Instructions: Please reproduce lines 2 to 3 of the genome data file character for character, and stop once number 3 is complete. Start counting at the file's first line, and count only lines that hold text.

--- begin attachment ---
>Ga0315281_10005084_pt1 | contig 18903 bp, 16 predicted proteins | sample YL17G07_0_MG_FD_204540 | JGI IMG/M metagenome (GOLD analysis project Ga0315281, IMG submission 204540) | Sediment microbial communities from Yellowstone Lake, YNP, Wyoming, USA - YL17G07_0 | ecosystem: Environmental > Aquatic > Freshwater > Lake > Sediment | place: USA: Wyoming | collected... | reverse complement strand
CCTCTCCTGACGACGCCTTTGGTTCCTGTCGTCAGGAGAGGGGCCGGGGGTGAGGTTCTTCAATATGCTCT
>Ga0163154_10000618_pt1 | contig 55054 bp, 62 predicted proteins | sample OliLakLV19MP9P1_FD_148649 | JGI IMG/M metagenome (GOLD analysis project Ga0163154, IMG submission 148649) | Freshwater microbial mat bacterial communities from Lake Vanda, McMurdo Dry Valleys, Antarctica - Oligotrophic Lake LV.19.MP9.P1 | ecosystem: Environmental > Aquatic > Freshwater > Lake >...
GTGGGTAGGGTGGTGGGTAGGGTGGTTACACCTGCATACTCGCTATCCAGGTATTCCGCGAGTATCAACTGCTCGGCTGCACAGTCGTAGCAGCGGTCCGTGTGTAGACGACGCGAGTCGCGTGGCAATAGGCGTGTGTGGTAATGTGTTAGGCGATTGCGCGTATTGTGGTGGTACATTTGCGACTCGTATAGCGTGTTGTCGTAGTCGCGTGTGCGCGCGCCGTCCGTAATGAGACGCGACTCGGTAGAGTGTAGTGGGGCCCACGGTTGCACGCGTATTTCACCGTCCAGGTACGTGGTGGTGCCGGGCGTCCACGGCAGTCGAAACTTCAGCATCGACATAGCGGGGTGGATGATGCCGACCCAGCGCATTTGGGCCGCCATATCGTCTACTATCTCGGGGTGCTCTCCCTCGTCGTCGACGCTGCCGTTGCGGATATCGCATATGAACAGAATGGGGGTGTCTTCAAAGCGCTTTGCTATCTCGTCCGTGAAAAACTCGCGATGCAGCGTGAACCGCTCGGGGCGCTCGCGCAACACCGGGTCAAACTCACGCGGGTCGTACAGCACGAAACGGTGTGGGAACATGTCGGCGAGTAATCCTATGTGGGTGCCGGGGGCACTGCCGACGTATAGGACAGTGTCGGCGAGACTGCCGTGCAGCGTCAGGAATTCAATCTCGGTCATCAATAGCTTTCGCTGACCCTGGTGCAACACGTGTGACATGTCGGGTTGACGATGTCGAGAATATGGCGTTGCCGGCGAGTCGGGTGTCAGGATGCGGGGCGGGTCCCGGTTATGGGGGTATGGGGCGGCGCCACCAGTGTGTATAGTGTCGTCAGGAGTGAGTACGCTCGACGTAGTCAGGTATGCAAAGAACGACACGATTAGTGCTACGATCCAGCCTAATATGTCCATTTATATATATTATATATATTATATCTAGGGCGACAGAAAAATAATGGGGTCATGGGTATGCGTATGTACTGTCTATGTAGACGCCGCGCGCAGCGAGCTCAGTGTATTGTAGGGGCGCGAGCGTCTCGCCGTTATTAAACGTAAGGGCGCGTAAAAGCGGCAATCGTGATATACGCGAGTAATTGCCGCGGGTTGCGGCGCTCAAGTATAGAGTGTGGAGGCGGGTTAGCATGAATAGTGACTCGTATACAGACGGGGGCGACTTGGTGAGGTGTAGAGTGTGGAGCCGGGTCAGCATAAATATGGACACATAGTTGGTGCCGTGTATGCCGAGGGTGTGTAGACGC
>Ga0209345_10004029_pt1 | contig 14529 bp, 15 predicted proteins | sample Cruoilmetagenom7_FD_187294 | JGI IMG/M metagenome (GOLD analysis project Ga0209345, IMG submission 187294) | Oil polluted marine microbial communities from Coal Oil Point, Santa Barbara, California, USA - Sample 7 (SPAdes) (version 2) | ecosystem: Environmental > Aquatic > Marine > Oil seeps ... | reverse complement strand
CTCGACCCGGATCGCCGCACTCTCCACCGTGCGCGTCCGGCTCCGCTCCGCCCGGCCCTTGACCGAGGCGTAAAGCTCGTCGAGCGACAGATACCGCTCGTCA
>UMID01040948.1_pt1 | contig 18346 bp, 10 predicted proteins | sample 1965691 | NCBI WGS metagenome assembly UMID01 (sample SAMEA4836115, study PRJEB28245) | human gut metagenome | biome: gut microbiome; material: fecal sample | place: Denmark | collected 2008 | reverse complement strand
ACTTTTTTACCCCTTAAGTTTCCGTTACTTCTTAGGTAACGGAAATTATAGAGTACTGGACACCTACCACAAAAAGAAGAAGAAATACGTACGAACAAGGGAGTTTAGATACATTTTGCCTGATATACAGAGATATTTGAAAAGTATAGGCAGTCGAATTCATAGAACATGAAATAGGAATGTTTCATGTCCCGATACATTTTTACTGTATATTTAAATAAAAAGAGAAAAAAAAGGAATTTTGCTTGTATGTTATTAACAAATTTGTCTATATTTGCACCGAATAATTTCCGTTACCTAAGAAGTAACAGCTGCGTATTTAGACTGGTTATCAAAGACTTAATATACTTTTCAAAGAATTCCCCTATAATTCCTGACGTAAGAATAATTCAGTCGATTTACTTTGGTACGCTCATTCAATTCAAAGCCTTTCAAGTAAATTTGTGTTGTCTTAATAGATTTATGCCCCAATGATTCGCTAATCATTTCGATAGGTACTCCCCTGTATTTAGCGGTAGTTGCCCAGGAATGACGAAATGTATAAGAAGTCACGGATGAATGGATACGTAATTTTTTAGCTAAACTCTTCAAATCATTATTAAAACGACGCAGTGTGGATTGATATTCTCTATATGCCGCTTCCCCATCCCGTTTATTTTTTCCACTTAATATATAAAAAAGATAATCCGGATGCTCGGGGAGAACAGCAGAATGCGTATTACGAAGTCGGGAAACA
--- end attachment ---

CCTCTCCTGACGACGCCTTTGGTTCCTGTCGTCAGGAGAGGGGCCGGGGGTGAGGTTCTTCAATATGCTCT
>Ga0163154_10000618_pt1 | contig 55054 bp, 62 predicted proteins | sample OliLakLV19MP9P1_FD_148649 | JGI IMG/M metagenome (GOLD analysis project Ga0163154, IMG submission 148649) | Freshwater microbial mat bacterial communities from Lake Vanda, McMurdo Dry Valleys, Antarctica - Oligotrophic Lake LV.19.MP9.P1 | ecosystem: Environmental > Aquatic > Freshwater > Lake >...